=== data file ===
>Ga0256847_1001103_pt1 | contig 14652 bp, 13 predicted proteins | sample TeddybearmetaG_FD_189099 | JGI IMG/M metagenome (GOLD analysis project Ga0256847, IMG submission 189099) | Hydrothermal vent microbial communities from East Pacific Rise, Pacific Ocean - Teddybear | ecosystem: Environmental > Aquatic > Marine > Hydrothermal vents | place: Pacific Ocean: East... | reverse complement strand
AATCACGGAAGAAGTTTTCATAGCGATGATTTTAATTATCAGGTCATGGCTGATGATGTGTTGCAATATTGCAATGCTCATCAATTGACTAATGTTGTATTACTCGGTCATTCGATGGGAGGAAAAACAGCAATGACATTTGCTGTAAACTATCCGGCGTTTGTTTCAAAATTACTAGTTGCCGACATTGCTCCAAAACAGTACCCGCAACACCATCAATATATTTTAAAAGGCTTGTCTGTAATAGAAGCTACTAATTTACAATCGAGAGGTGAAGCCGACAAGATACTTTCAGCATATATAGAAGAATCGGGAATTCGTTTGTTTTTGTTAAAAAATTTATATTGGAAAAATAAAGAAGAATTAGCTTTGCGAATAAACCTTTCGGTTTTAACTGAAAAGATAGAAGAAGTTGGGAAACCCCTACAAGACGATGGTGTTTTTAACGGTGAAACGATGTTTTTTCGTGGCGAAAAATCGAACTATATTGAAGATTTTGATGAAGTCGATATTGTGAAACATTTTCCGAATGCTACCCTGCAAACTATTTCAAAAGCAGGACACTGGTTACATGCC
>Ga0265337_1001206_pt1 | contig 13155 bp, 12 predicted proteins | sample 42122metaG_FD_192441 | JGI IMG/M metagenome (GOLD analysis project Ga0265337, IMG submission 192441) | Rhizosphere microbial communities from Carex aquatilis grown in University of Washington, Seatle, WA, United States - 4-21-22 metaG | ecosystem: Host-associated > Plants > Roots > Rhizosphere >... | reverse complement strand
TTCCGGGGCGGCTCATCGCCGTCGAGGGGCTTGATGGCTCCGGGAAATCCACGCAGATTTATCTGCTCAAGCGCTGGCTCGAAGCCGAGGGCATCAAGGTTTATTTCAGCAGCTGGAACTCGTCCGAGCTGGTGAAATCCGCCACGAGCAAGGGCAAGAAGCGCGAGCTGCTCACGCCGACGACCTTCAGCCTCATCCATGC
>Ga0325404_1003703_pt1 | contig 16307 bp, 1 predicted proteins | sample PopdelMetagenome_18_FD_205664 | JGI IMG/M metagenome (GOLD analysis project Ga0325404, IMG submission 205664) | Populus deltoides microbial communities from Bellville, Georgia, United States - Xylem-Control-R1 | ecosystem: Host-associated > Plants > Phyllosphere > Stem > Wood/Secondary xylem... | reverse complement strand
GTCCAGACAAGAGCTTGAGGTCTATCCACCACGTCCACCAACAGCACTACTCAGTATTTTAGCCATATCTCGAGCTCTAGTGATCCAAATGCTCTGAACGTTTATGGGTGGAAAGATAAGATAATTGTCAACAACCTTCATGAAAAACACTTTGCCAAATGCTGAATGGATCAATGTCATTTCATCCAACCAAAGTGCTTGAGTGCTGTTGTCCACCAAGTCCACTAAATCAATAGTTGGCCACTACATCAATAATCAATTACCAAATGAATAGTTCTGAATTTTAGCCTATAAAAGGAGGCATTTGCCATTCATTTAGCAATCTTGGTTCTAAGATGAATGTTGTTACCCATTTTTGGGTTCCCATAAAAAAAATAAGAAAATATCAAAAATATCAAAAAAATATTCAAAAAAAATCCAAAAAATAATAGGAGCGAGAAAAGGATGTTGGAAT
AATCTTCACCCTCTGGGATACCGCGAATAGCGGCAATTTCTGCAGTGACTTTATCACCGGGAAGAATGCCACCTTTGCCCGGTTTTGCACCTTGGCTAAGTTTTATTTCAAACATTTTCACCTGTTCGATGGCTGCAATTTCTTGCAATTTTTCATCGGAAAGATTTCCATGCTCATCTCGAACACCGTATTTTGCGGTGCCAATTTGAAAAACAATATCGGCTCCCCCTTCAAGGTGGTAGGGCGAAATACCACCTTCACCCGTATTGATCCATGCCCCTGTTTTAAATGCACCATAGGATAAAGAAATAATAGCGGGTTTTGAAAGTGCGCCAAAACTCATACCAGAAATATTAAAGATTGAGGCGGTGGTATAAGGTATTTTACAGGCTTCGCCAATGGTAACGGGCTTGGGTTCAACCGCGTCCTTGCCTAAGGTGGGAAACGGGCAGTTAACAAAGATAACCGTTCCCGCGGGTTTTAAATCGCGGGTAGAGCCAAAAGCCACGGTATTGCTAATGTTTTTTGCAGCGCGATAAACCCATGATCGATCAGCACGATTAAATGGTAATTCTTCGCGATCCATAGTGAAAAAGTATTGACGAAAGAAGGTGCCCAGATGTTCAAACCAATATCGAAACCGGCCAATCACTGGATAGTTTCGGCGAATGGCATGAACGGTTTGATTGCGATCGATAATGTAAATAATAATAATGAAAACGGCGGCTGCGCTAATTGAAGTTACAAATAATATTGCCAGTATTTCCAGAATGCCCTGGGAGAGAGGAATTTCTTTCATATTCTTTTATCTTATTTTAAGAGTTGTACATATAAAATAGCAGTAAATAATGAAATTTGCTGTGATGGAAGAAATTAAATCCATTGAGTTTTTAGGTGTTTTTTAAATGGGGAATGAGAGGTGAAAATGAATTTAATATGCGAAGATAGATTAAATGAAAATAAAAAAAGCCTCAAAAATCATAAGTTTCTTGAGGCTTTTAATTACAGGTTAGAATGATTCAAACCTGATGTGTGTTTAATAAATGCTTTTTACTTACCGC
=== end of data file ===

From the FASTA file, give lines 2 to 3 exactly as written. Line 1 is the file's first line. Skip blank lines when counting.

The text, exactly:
AATCACGGAAGAAGTTTTCATAGCGATGATTTTAATTATCAGGTCATGGCTGATGATGTGTTGCAATATTGCAATGCTCATCAATTGACTAATGTTGTATTACTCGGTCATTCGATGGGAGGAAAAACAGCAATGACATTTGCTGTAAACTATCCGGCGTTTGTTTCAAAATTACTAGTTGCCGACATTGCTCCAAAACAGTACCCGCAACACCATCAATATATTTTAAAAGGCTTGTCTGTAATAGAAGCTACTAATTTACAATCGAGAGGTGAAGCCGACAAGATACTTTCAGCATATATAGAAGAATCGGGAATTCGTTTGTTTTTGTTAAAAAATTTATATTGGAAAAATAAAGAAGAATTAGCTTTGCGAATAAACCTTTCGGTTTTAACTGAAAAGATAGAAGAAGTTGGGAAACCCCTACAAGACGATGGTGTTTTTAACGGTGAAACGATGTTTTTTCGTGGCGAAAAATCGAACTATATTGAAGATTTTGATGAAGTCGATATTGTGAAACATTTTCCGAATGCTACCCTGCAAACTATTTCAAAAGCAGGACACTGGTTACATGCC
>Ga0265337_1001206_pt1 | contig 13155 bp, 12 predicted proteins | sample 42122metaG_FD_192441 | JGI IMG/M metagenome (GOLD analysis project Ga0265337, IMG submission 192441) | Rhizosphere microbial communities from Carex aquatilis grown in University of Washington, Seatle, WA, United States - 4-21-22 metaG | ecosystem: Host-associated > Plants > Roots > Rhizosphere >... | reverse complement strand